Werner Herzog’s 3D documentary Cave of Forgotten Dreams is a bewildering film. While watching the images that Herzog and his team captured of the Chauvet cave unfold before you, you have to ask: Could any filmmaker other than Herzog have made this film? The answer, as far as I’m concerned, is resoundingly no. Herzog is truly the only filmmaker with enough fortitude to make a documentary like Cave of Forgotten Dreams. It is a wondrous exploration of what confounds people the most: human existence.
Chauvet Cave in southern France holds the oldest known cave paintings believed to be around 32,000 years old. Under the strict rules established by the French ministry of culture, Herzog and his team documented the paintings and the cave’s researchers. The documentary gives an unprecedented look at these gorgeous paintings and allows Herzog to be his intellectual best.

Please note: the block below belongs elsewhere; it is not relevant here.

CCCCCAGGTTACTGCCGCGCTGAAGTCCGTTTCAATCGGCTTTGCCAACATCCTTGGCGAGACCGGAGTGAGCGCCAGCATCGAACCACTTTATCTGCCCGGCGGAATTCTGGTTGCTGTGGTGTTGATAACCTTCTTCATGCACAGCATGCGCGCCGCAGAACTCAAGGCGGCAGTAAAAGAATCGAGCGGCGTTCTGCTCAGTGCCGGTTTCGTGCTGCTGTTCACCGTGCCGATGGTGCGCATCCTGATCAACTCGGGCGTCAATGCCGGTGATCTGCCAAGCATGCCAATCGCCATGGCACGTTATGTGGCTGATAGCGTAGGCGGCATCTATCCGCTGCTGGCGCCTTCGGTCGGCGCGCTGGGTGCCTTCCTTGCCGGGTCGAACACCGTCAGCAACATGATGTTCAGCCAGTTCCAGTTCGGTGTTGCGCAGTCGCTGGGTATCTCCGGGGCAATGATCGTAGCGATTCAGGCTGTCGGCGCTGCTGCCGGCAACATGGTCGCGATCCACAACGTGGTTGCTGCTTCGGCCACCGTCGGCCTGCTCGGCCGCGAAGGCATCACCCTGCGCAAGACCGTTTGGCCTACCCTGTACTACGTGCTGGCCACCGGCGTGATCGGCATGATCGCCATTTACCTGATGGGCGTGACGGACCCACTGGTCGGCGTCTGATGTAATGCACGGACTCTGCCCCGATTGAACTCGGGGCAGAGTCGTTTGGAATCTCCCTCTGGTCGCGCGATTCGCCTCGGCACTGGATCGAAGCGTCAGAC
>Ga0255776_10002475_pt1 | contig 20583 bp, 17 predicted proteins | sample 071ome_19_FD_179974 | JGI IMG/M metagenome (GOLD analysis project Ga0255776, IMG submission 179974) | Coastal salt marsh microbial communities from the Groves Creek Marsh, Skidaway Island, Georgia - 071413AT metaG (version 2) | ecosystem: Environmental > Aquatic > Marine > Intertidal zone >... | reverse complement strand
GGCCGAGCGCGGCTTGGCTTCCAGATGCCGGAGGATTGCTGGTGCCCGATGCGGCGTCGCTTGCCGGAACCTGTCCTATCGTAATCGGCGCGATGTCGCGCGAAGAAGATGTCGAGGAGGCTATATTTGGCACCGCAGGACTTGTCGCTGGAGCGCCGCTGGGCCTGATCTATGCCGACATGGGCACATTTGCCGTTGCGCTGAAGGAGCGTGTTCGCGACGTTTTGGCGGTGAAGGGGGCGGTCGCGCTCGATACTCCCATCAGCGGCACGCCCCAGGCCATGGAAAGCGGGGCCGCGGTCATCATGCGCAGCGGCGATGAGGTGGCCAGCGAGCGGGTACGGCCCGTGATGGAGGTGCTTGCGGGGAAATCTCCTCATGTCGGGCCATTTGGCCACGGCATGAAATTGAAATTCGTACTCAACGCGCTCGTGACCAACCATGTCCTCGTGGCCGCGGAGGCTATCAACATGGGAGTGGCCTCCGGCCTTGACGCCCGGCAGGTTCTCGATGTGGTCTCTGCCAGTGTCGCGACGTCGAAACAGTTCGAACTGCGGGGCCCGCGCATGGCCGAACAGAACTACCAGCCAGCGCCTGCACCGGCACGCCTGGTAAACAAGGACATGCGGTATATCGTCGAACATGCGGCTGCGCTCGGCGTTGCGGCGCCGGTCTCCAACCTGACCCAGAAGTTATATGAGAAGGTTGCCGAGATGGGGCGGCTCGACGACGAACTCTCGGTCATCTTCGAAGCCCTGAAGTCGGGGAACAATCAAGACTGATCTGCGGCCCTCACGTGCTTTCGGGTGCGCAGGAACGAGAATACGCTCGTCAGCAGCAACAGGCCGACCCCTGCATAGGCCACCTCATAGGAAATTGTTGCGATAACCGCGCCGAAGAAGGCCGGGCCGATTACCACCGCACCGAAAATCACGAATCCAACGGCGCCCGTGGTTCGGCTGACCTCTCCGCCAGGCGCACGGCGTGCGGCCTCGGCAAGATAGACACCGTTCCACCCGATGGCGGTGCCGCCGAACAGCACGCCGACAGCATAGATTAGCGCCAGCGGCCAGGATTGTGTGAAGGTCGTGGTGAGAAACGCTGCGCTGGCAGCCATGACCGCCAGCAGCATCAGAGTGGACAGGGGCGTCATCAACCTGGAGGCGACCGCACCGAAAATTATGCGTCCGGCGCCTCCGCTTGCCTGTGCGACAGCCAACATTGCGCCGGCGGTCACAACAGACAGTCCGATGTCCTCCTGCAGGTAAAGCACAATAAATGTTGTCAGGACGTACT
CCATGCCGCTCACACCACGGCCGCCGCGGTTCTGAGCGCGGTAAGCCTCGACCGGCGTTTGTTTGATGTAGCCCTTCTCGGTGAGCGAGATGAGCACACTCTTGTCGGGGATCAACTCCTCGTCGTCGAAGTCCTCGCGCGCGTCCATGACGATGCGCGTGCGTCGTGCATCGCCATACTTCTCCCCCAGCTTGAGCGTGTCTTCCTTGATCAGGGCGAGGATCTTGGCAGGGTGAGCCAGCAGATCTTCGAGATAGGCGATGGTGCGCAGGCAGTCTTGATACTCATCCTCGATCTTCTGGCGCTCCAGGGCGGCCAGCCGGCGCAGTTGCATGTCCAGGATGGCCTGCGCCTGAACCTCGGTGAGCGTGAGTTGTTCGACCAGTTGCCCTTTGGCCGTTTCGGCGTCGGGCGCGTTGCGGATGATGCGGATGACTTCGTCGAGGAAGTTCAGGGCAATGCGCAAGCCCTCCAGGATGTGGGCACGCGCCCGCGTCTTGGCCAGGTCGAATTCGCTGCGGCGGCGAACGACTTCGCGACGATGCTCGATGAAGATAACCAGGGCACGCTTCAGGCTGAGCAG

I did not see Cave of Forgotten Dreams in 3D. (Not by choice.) I wonder if the 3D really adds anything to the film. The paintings and Herzog’s presentation of them are so marvelously insightful and provoking that I can’t imagine how 3D adds much to the documentary. (Although if I get the opportunity, I will see it in 3D, the way Herzog intended for this movie to be seen.)
Film gives these paintings a true breath of life, connecting them to our present-day lives. Images like Fred Astaire’s infamous shadow dance, which Herzog incorporates into the film as part of a discussion of shadow, gains a new meaning. (The director discusses this scene at length in a recent NPR interview.)
The Chauvet paintings themselves are so mysterious and fascinating. It becomes clear throughout the film that the researchers will never find any true answers about them. All that can be made are informed assumptions about what may have been.